In the previous two posts we discussed principles, and psychological factors in time management. In this article, we explore organisational factors relating to this subject.

Organising Goals

Having worked with a client on their motivation, it is important that the client take action and implement their new found sense of purpose so they don’t lapse back into apathy and inactivity. The first step of helping someone to become more organised is helping them to see how they can start to take actions towards their goals. This is done by breaking goals down into objectives and then planning out the steps necessary to reach those objectives. 

Apart from the actual completion of the goals there are two advantages to the coaching process in relation to completing goals:

  1. A person who is accomplishing tasks related to their long term goals and ideals increases the level of endorphins in the brain. Endorphins give a sense of well-being and elation. The person receives an intrinsic reward for progressing towards their goals and therefore increases their need to accomplish tasks (Tracy, 2004).
  2. Pushing towards goals may bring about an increased awareness of the individual’s limitations, doubts, fears and other reactions. With a coach on standby ready to help deal with what is coming up, the potential for growth is very high.

Dealing with Everyday Life

Allen (2001) explains that the essence of time management is completing decisions and determining action steps about the things that capture our psychological and physical space. To cope with everyday demands, Allen has suggested a processing sequence of work and tasks:

  1. Collect all situations, projects and tasks that need to be done, including those that keep flowing in on a regular basis.
  2. Process them and work out what actions need to be taken.
  3. Organize the resultant tasks and projects.
  4. Review them and look at options for action.
  5. Do what has been decided.

Allen’s approach can be described as ‘from the ground up’. He feels that there are still too many people who cannot, despite all their best intentions, thrive on a goal oriented approach to time management. In fact, he believes that setting lofty goals may impose more need for change on people and therefore more demands on their daily schedule.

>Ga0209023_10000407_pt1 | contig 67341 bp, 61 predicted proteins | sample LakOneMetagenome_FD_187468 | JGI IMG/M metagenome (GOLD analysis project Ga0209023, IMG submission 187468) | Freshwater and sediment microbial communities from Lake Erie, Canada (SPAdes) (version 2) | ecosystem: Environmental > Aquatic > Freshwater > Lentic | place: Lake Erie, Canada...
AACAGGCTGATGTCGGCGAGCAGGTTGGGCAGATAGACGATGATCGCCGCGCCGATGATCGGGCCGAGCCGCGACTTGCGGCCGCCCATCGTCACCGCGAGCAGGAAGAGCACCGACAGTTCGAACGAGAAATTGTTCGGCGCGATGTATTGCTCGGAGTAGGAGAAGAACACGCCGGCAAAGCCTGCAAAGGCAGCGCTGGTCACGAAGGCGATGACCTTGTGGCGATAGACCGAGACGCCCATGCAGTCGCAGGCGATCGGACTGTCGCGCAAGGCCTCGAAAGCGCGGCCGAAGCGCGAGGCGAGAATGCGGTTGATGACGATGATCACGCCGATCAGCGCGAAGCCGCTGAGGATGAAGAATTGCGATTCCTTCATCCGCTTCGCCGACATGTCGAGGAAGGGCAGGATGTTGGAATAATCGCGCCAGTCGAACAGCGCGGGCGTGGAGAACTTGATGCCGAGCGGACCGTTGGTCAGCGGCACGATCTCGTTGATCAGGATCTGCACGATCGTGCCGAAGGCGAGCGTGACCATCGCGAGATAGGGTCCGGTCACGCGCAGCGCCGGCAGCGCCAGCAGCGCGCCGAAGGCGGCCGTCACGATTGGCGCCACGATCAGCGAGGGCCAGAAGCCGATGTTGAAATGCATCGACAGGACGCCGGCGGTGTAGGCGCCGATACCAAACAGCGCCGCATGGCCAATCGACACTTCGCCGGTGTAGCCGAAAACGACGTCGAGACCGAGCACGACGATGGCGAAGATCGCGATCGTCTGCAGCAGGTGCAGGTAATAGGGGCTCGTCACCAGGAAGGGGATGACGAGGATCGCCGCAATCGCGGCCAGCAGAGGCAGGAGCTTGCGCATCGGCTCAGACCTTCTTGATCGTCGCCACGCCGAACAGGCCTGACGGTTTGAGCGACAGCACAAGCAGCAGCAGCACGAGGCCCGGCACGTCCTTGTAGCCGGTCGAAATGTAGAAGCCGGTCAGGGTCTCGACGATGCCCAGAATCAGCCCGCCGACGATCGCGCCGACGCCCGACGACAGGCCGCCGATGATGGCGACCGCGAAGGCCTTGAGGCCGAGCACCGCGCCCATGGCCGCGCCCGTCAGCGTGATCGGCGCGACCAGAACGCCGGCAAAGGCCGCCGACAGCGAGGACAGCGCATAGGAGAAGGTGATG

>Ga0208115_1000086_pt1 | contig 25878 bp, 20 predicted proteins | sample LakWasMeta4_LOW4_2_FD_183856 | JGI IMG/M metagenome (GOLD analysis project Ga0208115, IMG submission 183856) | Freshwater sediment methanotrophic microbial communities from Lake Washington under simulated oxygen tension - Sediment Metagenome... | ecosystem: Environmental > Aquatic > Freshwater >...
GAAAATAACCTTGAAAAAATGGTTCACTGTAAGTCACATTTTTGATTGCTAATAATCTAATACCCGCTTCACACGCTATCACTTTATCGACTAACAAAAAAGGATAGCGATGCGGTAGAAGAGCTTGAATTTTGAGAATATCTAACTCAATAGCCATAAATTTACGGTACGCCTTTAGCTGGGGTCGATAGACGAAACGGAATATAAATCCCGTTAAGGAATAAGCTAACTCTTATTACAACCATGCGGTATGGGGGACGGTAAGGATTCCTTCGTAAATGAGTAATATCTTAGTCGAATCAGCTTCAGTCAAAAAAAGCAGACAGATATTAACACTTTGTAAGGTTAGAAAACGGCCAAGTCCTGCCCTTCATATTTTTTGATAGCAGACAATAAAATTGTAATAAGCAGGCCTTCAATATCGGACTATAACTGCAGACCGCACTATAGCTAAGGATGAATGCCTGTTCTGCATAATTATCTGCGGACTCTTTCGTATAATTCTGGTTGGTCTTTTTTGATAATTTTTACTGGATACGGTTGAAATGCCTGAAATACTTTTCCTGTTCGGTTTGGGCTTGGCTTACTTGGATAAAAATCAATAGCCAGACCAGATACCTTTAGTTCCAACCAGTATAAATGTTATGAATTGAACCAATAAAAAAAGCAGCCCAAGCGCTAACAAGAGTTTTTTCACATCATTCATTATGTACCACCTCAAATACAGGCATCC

Certainly, coaches need to be alert for clients chasing unrealistic goals or clients not being content with what they have. However, goal setting is seen as a forte in coaching for helping drive clients through their barriers and strive towards an end result.

Morgenstern (2005) has developed a simple approach to sorting out the things that need to be completed. This is known as the “WADE” formula.

  • Write it down
  • Add it up- estimate how long it will take
  • Decide what to do about these items. This can include the 4 Ds of time management- Delete, Delay, Delegate or
  • Diminish into smaller tasks.
  • Execute the plan of action decided on.

It may help a client to visualise how they process their incoming work. This system incorporates the 4 Ds of time management – Delete, Delay, Delegate or Diminish into smaller tasks. The Diminish stage is where something is seen to require more than two minutes to be completed and is added to a “Plans and Projects” stage where it is broken down into manageable steps.

Sorting out tasks with constant reference to goals and ideals is a key to time management from a counselling perspective. There are perhaps various ways of going about this. An approach (The Life Organisation Exercise) is suggested below:

  • Have your client sit with their written goals and objectives handy.
  • Invite your client to complete an inventory of all their unfinished actions/tasks. Have them write down everything they can think of. Write one item for every two or three lines on a page; in other words have them leave space to add notes.
  • Invite your client to get together at home and in the office all the physical things that need doing.
  • Work with them to assess what time these actions will take and incorporate this in their lists. While completing this task they can be grouping items into categories. For example: home, office, children, car, etc.
  • Invite your client to compare this list against their goals and see if the time they will take is justified. They might also see whether or not the actions are justified at all.
  • Apply the four Ds: Delete, Delay, Delegate or Diminish into smaller tasks.

The tasks that maintain priority should be allocated places in the diary or calendar system used by the client. Don’t be surprised if a client starts to go through some fatigue and/or emotions while completing an exercise such as this. Note that your presence with them while they do this exercise is one of the reasons it will work as it will help them work through some mental barriers as they confront a whole mass of incomplete, unfinished business in their life.

Some clients may try to ‘escape’ the exercise. They will come up with various things that demand their attention, and reasons why they can’t sit down and get through it. Without being unkind, guide your client through to completion of this or a similar exercise.